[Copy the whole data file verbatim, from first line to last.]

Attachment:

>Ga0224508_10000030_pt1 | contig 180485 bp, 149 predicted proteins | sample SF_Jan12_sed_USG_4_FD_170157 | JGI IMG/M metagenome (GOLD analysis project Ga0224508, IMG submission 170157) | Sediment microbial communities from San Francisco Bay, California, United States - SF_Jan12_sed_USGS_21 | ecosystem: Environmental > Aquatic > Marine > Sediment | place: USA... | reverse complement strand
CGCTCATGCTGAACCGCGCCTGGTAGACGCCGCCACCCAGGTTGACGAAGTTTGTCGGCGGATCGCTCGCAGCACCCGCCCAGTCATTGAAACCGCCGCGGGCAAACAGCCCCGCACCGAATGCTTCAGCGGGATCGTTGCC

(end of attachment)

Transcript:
>Ga0224508_10000030_pt1 | contig 180485 bp, 149 predicted proteins | sample SF_Jan12_sed_USG_4_FD_170157 | JGI IMG/M metagenome (GOLD analysis project Ga0224508, IMG submission 170157) | Sediment microbial communities from San Francisco Bay, California, United States - SF_Jan12_sed_USGS_21 | ecosystem: Environmental > Aquatic > Marine > Sediment | place: USA... | reverse complement strand
CGCTCATGCTGAACCGCGCCTGGTAGACGCCGCCACCCAGGTTGACGAAGTTTGTCGGCGGATCGCTCGCAGCACCCGCCCAGTCATTGAAACCGCCGCGGGCAAACAGCCCCGCACCGAATGCTTCAGCGGGATCGTTGCC